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‘Facing Nolan’ Review: Portrait of Baseball Great Hits the Sweet Spot for Fans of the Game

In the cinematic equivalent of an authorized biography, Ryan emerges as an engaging nice guy you would never want to cross.

Facing Nolan
Courtesy of SXSW

Bradley Jackson’s “Facing Ryan” tells the story of an agreeable fellow from small-town Texas who married his high school sweetheart, followed his dream of playing major league baseball, pitched for four MLB teams over a 27-year career while operating a cattle ranch during off-season, set records for no-hitters and strikeouts that remain unbroken to this day, held high-profile executive positions with two of his former teams more than a decade after his retirement from the game, and currently resides on the ranch where he and his wife, the loving and supportive life partner he wed back in 1967, are frequently surrounded by their children and grandchildren.

If you were to present this scenario at a pitch meeting, you’d likely be shot down for failing to hype your narrative with suspenseful setbacks, intense conflict and a slew of obstacles for your protagonist to overcome. And if you somehow managed to get your film made anyway, critics would almost surely complain about the many and varied ways credibility was stretched to the breaking point while the hero accomplished one extraordinary feat after another.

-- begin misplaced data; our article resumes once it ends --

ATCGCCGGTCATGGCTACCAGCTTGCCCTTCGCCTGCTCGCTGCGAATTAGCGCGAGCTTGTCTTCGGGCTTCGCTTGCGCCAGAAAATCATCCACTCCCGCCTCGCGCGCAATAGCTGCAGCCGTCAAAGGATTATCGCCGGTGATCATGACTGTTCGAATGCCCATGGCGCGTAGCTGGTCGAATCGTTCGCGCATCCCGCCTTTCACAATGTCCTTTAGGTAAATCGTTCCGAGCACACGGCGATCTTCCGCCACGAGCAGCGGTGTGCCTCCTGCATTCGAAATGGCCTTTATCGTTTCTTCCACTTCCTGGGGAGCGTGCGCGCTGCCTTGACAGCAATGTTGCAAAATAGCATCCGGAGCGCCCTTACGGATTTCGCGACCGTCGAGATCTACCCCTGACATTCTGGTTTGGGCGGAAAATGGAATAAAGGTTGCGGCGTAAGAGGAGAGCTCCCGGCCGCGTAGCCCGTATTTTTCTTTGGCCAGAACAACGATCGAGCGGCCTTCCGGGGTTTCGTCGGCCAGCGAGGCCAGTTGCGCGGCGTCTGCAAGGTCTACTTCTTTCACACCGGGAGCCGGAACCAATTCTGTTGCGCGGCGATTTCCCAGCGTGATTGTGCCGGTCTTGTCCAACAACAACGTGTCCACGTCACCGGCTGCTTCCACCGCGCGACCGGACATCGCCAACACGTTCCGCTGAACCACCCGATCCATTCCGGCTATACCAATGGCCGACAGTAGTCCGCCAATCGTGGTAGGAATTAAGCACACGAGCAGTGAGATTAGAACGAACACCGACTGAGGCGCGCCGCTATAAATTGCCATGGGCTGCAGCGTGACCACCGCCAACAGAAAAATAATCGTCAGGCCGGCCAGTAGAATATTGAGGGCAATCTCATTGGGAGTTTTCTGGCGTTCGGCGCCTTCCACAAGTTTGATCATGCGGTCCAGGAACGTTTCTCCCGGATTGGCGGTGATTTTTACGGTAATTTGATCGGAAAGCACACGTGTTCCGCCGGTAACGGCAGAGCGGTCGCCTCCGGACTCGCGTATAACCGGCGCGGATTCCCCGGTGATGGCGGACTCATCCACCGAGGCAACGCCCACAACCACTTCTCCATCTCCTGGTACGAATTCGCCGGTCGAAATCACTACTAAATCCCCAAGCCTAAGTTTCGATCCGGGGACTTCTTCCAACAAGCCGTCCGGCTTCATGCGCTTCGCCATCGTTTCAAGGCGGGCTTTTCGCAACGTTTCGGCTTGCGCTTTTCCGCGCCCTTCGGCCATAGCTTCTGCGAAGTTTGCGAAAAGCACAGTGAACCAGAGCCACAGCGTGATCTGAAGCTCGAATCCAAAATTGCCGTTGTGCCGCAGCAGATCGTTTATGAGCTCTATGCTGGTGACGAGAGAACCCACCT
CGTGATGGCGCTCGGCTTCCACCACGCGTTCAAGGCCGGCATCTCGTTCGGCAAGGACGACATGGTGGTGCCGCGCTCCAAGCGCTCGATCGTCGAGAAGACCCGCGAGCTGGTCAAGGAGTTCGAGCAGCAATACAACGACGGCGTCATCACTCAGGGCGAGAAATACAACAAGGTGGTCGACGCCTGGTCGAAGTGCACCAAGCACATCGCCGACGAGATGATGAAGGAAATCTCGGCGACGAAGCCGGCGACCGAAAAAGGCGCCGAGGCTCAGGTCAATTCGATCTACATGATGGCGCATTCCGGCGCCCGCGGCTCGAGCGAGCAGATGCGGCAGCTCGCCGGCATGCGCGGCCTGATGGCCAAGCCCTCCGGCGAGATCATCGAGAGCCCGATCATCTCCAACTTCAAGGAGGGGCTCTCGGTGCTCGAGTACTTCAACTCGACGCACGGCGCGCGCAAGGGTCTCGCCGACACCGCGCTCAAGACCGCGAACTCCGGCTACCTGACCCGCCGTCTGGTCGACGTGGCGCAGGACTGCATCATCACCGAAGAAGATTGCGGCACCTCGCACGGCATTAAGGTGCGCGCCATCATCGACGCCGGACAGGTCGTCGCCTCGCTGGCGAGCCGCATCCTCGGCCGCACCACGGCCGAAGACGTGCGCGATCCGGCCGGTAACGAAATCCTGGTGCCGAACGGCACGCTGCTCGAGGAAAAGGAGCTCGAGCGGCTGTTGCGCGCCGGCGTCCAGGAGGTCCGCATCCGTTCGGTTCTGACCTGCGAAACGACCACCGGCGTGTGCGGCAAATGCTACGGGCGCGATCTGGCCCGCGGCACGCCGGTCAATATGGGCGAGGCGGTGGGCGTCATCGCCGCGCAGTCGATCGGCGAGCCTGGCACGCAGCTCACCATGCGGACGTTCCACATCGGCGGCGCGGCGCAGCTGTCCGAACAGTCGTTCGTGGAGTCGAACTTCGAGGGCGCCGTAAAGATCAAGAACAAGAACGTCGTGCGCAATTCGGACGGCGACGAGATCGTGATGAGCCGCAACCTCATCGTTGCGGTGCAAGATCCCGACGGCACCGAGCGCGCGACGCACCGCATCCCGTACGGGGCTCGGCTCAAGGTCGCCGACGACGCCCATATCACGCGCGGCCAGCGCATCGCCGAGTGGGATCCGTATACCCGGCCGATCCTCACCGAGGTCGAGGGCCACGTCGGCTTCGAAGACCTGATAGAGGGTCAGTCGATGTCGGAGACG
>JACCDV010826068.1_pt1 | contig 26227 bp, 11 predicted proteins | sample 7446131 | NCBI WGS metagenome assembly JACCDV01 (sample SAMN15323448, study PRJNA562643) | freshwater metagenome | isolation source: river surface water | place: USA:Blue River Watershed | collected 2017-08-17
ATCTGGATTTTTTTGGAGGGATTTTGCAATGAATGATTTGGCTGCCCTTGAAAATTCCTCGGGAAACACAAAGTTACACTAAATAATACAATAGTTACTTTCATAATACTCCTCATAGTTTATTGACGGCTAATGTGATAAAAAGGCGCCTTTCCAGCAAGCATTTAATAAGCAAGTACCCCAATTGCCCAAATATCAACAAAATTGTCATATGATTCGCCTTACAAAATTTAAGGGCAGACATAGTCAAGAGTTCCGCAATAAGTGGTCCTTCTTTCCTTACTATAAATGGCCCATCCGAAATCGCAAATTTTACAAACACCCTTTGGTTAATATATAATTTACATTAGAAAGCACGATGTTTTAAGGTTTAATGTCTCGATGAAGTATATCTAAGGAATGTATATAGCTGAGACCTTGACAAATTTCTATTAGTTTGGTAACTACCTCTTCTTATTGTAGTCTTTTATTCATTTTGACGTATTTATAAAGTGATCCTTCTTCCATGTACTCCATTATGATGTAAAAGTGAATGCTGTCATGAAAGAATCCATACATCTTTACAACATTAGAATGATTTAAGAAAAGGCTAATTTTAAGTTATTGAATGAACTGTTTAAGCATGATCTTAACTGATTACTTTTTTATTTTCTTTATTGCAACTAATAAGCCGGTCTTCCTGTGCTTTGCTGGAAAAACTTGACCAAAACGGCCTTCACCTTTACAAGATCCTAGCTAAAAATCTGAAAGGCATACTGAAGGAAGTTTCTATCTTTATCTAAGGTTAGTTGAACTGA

But here’s the thing: “Facing Nolan” is a documentary, not a work of fiction. And its lack of manufactured drama is one of the most engaging things about it, especially if you are a baseball fan who has ever marveled at the miracle that was, and is, Nolan Ryan.

Indeed, even viewers without a love for the game could be engrossed and entertained by Jackson’s celebratory film. To be sure, a few some may complain, not without just cause, that sections play more like hagiography than biography, and question whether its subject could really be such an irreproachable Mr. Nice Guy. On the other hand, you wouldn’t expect to have skeletons uncloseted or dark secrets illuminated in what is essentially the cinematic equivalent of an authorized biography. (Nolan and his sons Reid and Reese Ryan are credited as executive producers.) But Jackson argues that beneath the seemingly easygoing and gregarious surface beats the heart of a fierce competitor.

A veteran sportswriter — one of the many on-camera interviewees who share screen time with Ryan himself — recalls the legendary pitcher casually admitting, “Once I cross that white line, I don’t even like myself.” Another observer describes Ryan as “the most intimidating pitcher in the history of the game,” a description echoed in assorted ways by Pete Rose, Rod Carew, Cal Ripken Jr. and other players who batted against him.

Conspicuously absent from the latter group: Robin Ventura, the Chicago White Sox third baseman who made the tactical error of charging the mound after Ryan stuck him with a pitch during an Aug. 4, 1993 game. Although he was 20 years Ventura’s senior, Ryan calmly neutralized the threat by trapping his would-be attacker in the sort of headlock he used on errant calves back at his ranch, then proceeded to punch him several times, thereby igniting a benches-clearing brawl. Footage of the incident (included here, of course) went viral way before viral was a thing, and Ryan — who was not ejected from the game for what umpires judged to be defensive moves — was widely hailed as a hero. And Ventura? A title card says it all: “Robin Ventura declined to be interviewed for this film.”